Going back to the matchup criteria I wanted for the deck, let’s look at the options it has to deal with the popular decks.  Primal Groudon almost always beats Seismitoad-focused decks as soon as you start using Gaia Volcano.  The Omega Barrier trait and 240 HP are just too much for Toad to deal with.  There are actually a couple different options that the deck has for dealing with Exeggutor.  Landorus EX + Silent Lab can wipe out all of the Exeggcutes and take 6 prizes very quickly.  If that doesn’t work out, there is the backup plan of attacking with Camerupt.  Camerupt is one of the best attackers in the game against Exeggutor because it is a non-EX that accelerates energy to itself from the discard and can knock out Exeggutor in one hit.  If somehow both of those gameplans don’t work, getting a Primal Groudon attacking can sweep through Exeggutors with the protection of Omega Barrier.  That isn’t Plan A though, because it usually takes a few supporters to get a Groudon powered up. 

Against Virizion/Genesect, you can forego Groudon altogether and just focus on using Hawlucha, Landorus EX, and Camerupt to attack.  I felt like the pre-Double Crisis list had an even matchup against Virizion/Genesect, and Camerupt tilts the odds pretty heavily by being able to OHKO with a Silver Bangle.  The matchup against Flareon averages out to about 50/50.  It usually just comes down to how hot they run.  Landorus EX can sweep if they start slow, but if they get a quick Archie’s Empoleon it’s tough.  Night March is usually unfavorable because they can have an explosive start with Empoleon and Pumpkaboo resists fighting.  If you want to improve these matchups, a Lysandre’s Trump Card could be added to slow them down.  Primal Kyogre EX is another shaky matchup because they can get multiple Primals up faster and Groudon will be racking up snipe damage on the bench.  Rough Seas makes Hawlucha less effective and Landorus EX’s water weakness hurts.  Most of the other matchups are close to even.  Overall, Primal Groudon/Camerupt meets my requirements for choosing a deck in the current metagame.  I’ll take a closer look at some of the card counts to explain my choices.

4 Korrina 

Korrina is great in the early, mid, and late game.  It ensures you almost always can get a Groudon EX + tool card down early on.  It also allows the list to run many different 1-of item cards that can be searched out when the situation arises.  The most notable of these is Scramble Switch since your opponent needs to consider all of your Pokémon as potential threats and it is difficult to account for everything. 

1 Team Magma’s Great Ball, 2 Ultra Ball

These along with Korrina provide the search cards you need to set up all of the pokemon in the deck.  My favorite play turn 1 is to Korrina for a Groudon EX and a Team Magma’s Great Ball to then search for Numel and a fighting energy.  It basically turns Korrina into a Pokémon Fan Club that also gives you a free energy. 

1 Focus Sash, 1 Muscle Band, 1 Silver Bangle, 1 Groudon Spirit Link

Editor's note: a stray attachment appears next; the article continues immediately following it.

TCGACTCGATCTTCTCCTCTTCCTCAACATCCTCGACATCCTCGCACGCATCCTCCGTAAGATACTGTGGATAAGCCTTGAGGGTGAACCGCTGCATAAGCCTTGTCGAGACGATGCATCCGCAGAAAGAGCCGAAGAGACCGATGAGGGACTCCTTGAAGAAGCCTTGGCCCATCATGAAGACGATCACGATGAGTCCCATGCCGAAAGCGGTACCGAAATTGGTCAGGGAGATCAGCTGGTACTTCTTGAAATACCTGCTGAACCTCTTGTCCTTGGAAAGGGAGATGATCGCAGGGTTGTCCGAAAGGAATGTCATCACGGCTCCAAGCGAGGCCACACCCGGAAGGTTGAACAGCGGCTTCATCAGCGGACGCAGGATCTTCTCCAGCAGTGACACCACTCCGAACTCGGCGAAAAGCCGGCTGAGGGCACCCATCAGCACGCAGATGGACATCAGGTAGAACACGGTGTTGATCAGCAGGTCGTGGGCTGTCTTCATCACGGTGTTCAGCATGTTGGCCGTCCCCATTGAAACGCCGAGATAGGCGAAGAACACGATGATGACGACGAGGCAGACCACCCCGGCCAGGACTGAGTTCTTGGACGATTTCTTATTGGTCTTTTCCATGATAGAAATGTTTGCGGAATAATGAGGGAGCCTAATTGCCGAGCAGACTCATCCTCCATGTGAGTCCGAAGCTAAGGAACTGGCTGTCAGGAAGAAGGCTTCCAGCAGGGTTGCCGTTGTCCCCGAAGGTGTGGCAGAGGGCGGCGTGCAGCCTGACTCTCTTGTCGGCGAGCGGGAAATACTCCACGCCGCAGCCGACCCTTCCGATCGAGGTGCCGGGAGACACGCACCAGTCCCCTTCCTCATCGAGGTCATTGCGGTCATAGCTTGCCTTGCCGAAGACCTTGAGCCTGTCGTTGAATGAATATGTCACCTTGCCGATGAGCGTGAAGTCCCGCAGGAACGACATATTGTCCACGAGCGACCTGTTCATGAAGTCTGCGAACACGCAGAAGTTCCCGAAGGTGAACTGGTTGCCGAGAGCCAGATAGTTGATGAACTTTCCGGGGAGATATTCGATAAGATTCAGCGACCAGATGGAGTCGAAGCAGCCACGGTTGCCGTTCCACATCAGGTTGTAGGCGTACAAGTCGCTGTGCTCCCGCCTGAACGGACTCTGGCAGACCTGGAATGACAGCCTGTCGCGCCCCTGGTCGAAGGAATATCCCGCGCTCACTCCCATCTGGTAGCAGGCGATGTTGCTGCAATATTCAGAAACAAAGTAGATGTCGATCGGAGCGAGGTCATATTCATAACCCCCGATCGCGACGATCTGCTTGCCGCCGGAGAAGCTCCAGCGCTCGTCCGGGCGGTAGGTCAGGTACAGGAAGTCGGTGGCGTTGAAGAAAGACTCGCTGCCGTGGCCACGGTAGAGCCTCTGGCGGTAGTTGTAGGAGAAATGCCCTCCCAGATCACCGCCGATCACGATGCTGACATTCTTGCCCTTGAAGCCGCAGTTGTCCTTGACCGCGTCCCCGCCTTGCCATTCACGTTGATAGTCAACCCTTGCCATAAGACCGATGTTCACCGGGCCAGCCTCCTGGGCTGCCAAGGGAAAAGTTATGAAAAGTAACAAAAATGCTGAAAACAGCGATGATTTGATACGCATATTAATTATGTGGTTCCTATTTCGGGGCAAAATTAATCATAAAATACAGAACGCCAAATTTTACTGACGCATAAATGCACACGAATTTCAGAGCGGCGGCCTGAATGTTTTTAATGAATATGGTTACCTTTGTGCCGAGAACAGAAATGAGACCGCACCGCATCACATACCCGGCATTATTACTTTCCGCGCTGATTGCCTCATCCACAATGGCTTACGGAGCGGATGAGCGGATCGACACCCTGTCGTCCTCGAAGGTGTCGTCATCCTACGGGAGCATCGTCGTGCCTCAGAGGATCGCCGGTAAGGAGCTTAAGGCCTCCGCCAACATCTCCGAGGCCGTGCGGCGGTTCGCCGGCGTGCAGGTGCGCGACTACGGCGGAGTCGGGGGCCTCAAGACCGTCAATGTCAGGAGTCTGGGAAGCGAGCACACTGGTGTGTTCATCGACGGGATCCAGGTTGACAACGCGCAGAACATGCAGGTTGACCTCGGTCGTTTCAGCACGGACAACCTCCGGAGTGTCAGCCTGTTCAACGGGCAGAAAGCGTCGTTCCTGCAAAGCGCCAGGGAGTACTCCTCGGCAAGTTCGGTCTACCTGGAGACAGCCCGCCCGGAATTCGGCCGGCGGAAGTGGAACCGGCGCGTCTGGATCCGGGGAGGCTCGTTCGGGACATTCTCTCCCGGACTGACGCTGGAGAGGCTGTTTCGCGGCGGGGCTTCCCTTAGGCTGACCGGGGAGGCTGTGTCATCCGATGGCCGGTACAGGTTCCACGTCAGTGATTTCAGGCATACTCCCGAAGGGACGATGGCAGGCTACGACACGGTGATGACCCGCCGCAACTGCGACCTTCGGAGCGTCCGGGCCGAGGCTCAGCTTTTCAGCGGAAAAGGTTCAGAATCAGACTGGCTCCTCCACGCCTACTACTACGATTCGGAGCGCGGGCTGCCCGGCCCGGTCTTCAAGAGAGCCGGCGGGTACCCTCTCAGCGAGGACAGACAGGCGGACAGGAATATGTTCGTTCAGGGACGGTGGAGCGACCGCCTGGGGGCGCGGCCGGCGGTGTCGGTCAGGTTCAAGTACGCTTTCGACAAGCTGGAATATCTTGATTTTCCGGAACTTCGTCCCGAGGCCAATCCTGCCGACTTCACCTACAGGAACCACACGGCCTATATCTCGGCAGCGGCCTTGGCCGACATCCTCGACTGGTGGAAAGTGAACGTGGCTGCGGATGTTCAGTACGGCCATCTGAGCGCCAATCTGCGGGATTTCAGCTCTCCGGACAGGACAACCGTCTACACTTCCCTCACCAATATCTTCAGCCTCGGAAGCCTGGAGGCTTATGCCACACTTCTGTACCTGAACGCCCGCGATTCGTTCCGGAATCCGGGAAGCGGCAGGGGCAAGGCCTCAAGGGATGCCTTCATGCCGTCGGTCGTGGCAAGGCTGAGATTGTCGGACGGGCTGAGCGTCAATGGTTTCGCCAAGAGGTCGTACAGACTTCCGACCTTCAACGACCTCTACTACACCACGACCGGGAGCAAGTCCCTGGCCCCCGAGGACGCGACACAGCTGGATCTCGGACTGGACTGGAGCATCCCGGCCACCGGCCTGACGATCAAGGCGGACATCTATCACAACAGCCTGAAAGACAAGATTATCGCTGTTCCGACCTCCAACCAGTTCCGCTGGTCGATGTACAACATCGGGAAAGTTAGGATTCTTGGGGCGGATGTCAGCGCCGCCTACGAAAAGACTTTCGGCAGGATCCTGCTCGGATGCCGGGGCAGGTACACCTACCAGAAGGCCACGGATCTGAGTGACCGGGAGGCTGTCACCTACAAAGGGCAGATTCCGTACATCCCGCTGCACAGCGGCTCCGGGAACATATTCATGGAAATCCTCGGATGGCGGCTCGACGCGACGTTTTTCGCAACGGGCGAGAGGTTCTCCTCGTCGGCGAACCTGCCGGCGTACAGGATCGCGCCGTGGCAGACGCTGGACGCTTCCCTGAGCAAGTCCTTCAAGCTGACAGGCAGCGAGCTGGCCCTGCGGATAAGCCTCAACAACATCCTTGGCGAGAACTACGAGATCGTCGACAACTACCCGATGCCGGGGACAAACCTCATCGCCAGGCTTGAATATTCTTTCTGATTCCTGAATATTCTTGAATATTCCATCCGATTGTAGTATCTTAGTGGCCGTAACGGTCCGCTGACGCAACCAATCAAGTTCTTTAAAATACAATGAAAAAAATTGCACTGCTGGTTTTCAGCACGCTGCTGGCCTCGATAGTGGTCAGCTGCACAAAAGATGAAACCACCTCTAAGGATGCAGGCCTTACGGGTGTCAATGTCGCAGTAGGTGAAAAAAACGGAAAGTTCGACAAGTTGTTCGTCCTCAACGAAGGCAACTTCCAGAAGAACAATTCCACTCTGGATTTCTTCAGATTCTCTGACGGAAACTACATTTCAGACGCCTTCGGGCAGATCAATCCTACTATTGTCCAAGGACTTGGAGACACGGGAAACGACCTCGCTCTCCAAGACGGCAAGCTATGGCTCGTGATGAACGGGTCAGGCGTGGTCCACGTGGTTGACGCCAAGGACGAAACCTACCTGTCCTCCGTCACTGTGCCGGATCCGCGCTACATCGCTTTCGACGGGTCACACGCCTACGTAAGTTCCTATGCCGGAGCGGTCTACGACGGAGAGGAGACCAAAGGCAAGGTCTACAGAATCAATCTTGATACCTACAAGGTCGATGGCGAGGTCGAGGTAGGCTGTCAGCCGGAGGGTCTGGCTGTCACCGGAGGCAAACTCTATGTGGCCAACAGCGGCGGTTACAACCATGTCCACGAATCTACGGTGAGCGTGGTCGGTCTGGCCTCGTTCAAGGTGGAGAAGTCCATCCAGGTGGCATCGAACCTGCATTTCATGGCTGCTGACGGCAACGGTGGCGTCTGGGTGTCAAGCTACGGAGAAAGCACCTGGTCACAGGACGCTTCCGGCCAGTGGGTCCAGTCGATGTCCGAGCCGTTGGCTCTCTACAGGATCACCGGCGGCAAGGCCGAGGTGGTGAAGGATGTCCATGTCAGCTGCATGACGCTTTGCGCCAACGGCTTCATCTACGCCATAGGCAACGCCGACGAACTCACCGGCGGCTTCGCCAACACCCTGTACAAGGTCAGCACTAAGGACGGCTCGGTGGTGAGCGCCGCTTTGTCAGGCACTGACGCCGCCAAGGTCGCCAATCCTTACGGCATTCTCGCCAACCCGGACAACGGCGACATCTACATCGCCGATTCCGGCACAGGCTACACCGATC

Each of these tool cards has a specific and important role in at least 1 matchup.  The Focus Sash lets Groudon survive against decks with OHKO potential and can also make Hawlucha a nuisance against Virizion/Genesect.  The Muscle Band allows Landorus EX to more easily get early knockouts and two-shot EX’s with Strong Energy and Fighting Stadium.  The Silver Bangle lets Camerupt OHKO fire-weak EX’s and also allows Hawlucha to two-shot EX’s without needing a Strong Energy.  The Spirit Link is what allows a 2nd Primal Groudon to be set up or can be used on the first one if you have a slow start and need to catch up.  Once again, Korrina is what makes these 1-of tools shine.

1 Battle Compressor, 1 Professor’s Letter

Both of these items keep the energy flowing through the hand and discard pile as needed.  Battle Compressor often discards energy for Camerupt and supporters to be retrieved with VS Seeker (usually Lysandre). 

3 Silent Lab, 2 Fighting Stadium

I like having 5 stadium cards in Groudon decks to make sure you always have one when you need to Gaia Volcano for 200+.  I chose a heavy Silent Lab count mainly to counter Exeggcute, Mr. Mime, and Genesect EX.  It also conveniently shuts down Safeguard Pokémon, Keldeo EX, Jirachi EX, Mew EX, and a few other fringe cards.  If needed, Hawlucha can also OHKO fighting-weak EX’s when Silent Lab is out.  The 2 Fighting Stadiums make Primal Groudon less reliant on Strong Energy to knock out other Mega Pokémon while aiding Landorus EX and Hawlucha in trading well versus EX’s.   

 

Another deck that is known for having positive matchups against Seismitoad EX and Exeggutor is Mega Gardevoir EX/Aromatisse.  This is one of the decks that I tested right when Primal Clash was released, but my list for it was not great and I didn’t like the poor matchups vs Groudon and the Battle Compressor decks.  Nowadays, the Battle Compressor decks are subdued by Seismitoad and Groudon is not seeing much play (unless there will be an uprising of Groudon/Dusknoir in Ontario).  I would be comfortable with just trying to dodge those matchups at upcoming Regionals.  Thankfully, Sebastian Inks posted his Florida States-winning decklist here on 60cards, so that’s what I used as a base for my adaptation of the deck.

This deck has a simple and consistent strategy of loading up energy with Geomancy and taking OHKO’s with Mega Gardevoir EX.  This powerful energy acceleration is what gives this deck an edge against Seismitoad and Exeggutor.  High HP of Gardevoir paired with Aromatisse’s ability and Max Potion beats out many decks that fail to reach 210 damage.  I have changed a few cards from Sebastian’s list, so I’ll go over my reasoning.